Rome: Bosses who use the social networking website Facebook, to spy on their employees at work, are not breaking the law, Italy’s Supreme Court has ruled.
The court ruling on Thursday was found to be in favour of a printer who fired a worker when the former caught him chatting with a woman, whose fake profile had been set up by the printer himself, on Facebook.
The sacked employee had spent 15 minutes chatting with the woman on his mobile using the Facebook Messenger app, failing meanwhile to fix a jam that had occurred in the printing works.
The printer was within his rights to set up the fake Facebook profile and dismiss the worker as it allowed “the check of continuous illegal behaviour, on the part of the employee, already observed in the past”, the court said.
It is also acceptable for employees to monitor workers’ use of Facebook from their mobile phones, the court ruled.
The worker had previously engaged in several conversations over Facebook during his working hours and an iPad was found on charge in his locker.
Facebook has suspended thousands of apps associated with nearly 400 developers for a variety of reasons, as it continues to investigate suspicious apps after the Cambridge Analytica data scandal.
The social networking giant said that it is not yet confirmed these apps were posing a threat to people.
“Many were not live but were still in their testing phase when we suspended them. It is not unusual for developers to have multiple test apps that never get rolled out.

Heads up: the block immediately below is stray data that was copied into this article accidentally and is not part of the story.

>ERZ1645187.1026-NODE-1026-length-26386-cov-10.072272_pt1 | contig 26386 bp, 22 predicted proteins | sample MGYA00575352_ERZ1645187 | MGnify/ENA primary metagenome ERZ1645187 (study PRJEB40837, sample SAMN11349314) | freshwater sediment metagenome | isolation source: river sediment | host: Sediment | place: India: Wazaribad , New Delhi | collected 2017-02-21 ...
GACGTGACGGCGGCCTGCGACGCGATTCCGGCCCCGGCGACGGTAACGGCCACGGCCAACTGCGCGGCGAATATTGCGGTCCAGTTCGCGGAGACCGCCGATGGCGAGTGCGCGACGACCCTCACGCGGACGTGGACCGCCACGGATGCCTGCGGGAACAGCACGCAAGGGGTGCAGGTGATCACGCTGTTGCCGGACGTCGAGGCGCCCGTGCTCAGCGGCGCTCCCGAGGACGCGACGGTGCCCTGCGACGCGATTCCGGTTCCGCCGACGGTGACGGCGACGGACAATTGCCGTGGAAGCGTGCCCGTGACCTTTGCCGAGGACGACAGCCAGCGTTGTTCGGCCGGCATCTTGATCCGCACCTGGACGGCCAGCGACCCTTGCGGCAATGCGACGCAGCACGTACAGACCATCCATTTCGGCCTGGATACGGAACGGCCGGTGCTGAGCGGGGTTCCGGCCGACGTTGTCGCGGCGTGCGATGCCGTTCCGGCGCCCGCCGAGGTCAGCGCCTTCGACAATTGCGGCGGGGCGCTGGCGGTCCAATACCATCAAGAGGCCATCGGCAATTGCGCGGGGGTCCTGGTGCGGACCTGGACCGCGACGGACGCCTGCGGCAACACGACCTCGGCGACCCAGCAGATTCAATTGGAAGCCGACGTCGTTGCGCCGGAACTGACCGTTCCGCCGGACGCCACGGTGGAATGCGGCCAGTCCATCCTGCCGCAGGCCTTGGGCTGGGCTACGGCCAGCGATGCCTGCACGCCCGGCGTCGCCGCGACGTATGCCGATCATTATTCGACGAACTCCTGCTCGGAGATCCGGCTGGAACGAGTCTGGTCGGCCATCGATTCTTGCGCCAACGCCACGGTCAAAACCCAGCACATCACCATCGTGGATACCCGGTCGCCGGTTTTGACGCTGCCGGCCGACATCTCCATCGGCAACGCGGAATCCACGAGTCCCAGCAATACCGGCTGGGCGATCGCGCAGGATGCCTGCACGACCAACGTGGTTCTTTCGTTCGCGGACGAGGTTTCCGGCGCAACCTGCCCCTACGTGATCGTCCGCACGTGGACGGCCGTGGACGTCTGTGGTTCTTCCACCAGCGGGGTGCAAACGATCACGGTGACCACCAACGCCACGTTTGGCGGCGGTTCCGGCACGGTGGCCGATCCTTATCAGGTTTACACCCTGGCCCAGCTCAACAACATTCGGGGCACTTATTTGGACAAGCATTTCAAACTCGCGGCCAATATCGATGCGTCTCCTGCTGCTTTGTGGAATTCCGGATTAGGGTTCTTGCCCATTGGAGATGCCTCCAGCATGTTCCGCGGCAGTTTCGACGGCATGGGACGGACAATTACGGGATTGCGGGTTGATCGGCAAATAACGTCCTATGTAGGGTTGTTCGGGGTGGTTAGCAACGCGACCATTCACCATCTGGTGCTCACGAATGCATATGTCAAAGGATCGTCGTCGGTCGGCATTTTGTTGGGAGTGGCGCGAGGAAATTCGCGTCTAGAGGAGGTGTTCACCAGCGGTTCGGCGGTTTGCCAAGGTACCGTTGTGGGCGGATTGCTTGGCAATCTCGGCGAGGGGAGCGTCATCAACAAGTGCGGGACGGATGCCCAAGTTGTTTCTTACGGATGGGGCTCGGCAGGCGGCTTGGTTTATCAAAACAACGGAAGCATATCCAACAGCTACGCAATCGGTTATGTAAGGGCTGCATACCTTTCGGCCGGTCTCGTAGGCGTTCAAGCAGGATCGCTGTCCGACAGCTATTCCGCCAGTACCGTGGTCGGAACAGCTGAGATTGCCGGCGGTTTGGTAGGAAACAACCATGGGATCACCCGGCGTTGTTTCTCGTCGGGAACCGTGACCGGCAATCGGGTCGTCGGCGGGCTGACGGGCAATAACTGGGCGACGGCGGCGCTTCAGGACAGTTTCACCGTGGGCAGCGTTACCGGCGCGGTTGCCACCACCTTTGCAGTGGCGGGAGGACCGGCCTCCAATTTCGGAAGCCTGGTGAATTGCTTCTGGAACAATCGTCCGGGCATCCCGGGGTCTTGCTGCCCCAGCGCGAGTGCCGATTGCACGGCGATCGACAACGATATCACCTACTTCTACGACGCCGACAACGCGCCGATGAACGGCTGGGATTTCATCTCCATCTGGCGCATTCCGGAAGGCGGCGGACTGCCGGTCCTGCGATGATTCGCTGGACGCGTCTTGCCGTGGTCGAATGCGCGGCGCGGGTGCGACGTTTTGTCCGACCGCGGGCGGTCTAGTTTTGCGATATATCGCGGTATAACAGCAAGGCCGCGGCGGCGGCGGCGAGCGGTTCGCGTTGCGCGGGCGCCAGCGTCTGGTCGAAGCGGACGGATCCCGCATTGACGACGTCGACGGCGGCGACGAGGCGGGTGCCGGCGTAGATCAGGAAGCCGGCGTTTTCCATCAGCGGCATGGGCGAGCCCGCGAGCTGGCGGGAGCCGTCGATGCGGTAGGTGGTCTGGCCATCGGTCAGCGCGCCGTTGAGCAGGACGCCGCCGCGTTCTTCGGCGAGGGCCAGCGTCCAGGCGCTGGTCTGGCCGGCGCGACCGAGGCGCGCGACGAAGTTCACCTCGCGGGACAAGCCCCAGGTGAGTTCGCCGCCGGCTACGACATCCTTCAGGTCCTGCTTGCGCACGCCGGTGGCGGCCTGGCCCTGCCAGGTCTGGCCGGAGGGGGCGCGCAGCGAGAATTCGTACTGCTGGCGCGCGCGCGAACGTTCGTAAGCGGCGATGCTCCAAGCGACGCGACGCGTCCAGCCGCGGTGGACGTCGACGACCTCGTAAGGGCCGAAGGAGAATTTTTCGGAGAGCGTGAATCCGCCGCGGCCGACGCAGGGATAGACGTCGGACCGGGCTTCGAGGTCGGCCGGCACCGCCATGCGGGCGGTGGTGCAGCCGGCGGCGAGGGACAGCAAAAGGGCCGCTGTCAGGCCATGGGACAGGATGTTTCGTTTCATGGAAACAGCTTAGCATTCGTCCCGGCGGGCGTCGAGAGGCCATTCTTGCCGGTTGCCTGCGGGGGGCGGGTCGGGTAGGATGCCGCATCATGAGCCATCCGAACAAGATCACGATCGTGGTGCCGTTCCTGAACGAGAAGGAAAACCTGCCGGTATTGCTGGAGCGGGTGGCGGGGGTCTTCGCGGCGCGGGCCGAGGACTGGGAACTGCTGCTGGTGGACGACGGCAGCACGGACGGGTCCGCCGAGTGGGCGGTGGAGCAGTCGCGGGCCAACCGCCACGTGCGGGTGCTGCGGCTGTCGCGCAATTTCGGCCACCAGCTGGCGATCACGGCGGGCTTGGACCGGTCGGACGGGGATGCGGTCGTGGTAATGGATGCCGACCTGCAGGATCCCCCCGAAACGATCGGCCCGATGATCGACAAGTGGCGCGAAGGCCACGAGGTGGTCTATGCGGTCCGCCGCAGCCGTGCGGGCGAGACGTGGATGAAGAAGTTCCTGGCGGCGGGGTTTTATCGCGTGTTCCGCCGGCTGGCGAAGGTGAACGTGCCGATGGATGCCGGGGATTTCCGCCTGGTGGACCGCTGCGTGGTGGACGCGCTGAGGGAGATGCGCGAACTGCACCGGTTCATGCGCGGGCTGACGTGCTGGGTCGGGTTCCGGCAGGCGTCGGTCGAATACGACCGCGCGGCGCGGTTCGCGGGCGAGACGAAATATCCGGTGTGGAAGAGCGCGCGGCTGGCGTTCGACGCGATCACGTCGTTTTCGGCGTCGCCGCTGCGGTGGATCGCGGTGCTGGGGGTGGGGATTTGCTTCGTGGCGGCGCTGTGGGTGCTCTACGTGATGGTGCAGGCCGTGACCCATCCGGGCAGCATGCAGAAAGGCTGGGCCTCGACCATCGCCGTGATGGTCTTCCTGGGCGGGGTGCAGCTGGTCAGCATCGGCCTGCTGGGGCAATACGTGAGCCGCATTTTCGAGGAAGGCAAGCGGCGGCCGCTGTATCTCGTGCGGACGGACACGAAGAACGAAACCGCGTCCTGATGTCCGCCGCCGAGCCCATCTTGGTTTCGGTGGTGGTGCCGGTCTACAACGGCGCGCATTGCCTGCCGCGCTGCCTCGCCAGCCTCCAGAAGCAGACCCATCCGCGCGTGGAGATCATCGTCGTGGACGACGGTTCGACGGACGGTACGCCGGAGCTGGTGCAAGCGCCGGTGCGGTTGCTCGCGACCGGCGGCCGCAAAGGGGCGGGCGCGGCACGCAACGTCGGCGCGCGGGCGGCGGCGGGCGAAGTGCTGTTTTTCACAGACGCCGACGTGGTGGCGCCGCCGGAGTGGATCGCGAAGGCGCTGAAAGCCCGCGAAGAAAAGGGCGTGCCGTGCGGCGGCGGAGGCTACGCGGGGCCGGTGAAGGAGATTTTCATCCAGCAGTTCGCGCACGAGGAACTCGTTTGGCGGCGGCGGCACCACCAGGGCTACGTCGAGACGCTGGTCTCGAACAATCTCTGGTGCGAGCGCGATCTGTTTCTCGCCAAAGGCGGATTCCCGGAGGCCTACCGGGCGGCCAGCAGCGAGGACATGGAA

“In many cases, the developers did not respond to our request for information so we suspended them, honouring our commitment to take action,” Facebook said in a blog post on Friday.
Facebook began its “App Developer Investigation” in March 2018 as part of its response to the Cambridge Analytica data scandal.
The company aimed to review all of the apps that had access to large amounts of information before it changed its platform policies in 2014.
“Our App Developer Investigation is by no means finished. But there is meaningful progress to report so far. To date, this investigation has addressed millions of apps,” Facebook said.
In a few cases, Facebook has banned some apps completely.
“That can happen for any number of reasons including inappropriately sharing data obtained from us, making data publicly available without protecting people’s identity or something else that was in clear violation of our policies,” the company said.
In May, Facebook filed a lawsuit in California against Rankwave, a South Korean data analytics company that failed to cooperate with its investigation.
“We’ve also taken legal action against developers in other contexts. For example, we filed an action against LionMobi and JediMobi, two companies that used their apps to infect users’ phones with malware in a profit-generating scheme,” it added.
Facebook has also removed a number of application programming interfaces (APIs), the channels that developers use to access various types of data.
“We have clarified that we can suspend or revoke a developer’s access to any API that it has not used in the past 90 days. And we will not allow apps on Facebook that request a disproportionate amount of information from users relative to the value they provide,” the company said. (IANS)